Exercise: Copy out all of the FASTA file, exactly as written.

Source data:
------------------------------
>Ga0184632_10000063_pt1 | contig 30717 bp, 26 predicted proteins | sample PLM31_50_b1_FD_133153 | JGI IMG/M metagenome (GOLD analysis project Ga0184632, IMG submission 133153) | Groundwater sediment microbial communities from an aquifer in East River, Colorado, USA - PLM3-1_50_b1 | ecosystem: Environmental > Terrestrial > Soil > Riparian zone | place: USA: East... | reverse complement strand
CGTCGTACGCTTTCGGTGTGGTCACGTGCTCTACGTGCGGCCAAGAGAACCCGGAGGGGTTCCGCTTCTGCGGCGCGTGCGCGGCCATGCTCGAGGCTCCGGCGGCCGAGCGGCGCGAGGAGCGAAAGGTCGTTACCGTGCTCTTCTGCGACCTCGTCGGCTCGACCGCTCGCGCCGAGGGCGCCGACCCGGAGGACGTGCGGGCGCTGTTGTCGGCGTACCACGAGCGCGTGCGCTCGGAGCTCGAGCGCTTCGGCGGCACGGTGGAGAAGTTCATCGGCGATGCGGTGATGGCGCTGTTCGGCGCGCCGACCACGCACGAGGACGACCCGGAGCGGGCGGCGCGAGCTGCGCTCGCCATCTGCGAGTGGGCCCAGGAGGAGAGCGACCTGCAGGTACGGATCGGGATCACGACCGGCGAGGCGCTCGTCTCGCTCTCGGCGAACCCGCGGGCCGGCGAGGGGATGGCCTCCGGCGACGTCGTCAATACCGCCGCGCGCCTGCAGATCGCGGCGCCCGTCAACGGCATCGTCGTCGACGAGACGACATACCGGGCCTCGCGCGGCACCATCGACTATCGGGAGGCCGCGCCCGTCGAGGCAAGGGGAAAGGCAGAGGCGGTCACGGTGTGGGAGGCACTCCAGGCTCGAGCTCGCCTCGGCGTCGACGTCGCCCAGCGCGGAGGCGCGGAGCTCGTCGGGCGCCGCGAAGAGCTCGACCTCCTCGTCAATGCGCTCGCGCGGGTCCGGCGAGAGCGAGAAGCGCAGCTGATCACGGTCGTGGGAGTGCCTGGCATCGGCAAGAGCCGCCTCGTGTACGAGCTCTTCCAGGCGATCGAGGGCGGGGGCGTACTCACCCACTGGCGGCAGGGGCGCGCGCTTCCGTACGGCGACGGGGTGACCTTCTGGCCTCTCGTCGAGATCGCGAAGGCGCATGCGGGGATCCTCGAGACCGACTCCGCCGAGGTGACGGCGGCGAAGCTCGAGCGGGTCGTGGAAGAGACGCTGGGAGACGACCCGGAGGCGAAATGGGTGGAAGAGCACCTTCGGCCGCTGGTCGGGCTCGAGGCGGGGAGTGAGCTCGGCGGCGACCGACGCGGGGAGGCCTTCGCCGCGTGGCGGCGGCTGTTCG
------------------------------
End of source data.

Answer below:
>Ga0184632_10000063_pt1 | contig 30717 bp, 26 predicted proteins | sample PLM31_50_b1_FD_133153 | JGI IMG/M metagenome (GOLD analysis project Ga0184632, IMG submission 133153) | Groundwater sediment microbial communities from an aquifer in East River, Colorado, USA - PLM3-1_50_b1 | ecosystem: Environmental > Terrestrial > Soil > Riparian zone | place: USA: East... | reverse complement strand
CGTCGTACGCTTTCGGTGTGGTCACGTGCTCTACGTGCGGCCAAGAGAACCCGGAGGGGTTCCGCTTCTGCGGCGCGTGCGCGGCCATGCTCGAGGCTCCGGCGGCCGAGCGGCGCGAGGAGCGAAAGGTCGTTACCGTGCTCTTCTGCGACCTCGTCGGCTCGACCGCTCGCGCCGAGGGCGCCGACCCGGAGGACGTGCGGGCGCTGTTGTCGGCGTACCACGAGCGCGTGCGCTCGGAGCTCGAGCGCTTCGGCGGCACGGTGGAGAAGTTCATCGGCGATGCGGTGATGGCGCTGTTCGGCGCGCCGACCACGCACGAGGACGACCCGGAGCGGGCGGCGCGAGCTGCGCTCGCCATCTGCGAGTGGGCCCAGGAGGAGAGCGACCTGCAGGTACGGATCGGGATCACGACCGGCGAGGCGCTCGTCTCGCTCTCGGCGAACCCGCGGGCCGGCGAGGGGATGGCCTCCGGCGACGTCGTCAATACCGCCGCGCGCCTGCAGATCGCGGCGCCCGTCAACGGCATCGTCGTCGACGAGACGACATACCGGGCCTCGCGCGGCACCATCGACTATCGGGAGGCCGCGCCCGTCGAGGCAAGGGGAAAGGCAGAGGCGGTCACGGTGTGGGAGGCACTCCAGGCTCGAGCTCGCCTCGGCGTCGACGTCGCCCAGCGCGGAGGCGCGGAGCTCGTCGGGCGCCGCGAAGAGCTCGACCTCCTCGTCAATGCGCTCGCGCGGGTCCGGCGAGAGCGAGAAGCGCAGCTGATCACGGTCGTGGGAGTGCCTGGCATCGGCAAGAGCCGCCTCGTGTACGAGCTCTTCCAGGCGATCGAGGGCGGGGGCGTACTCACCCACTGGCGGCAGGGGCGCGCGCTTCCGTACGGCGACGGGGTGACCTTCTGGCCTCTCGTCGAGATCGCGAAGGCGCATGCGGGGATCCTCGAGACCGACTCCGCCGAGGTGACGGCGGCGAAGCTCGAGCGGGTCGTGGAAGAGACGCTGGGAGACGACCCGGAGGCGAAATGGGTGGAAGAGCACCTTCGGCCGCTGGTCGGGCTCGAGGCGGGGAGTGAGCTCGGCGGCGACCGACGCGGGGAGGCCTTCGCCGCGTGGCGGCGGCTGTTCG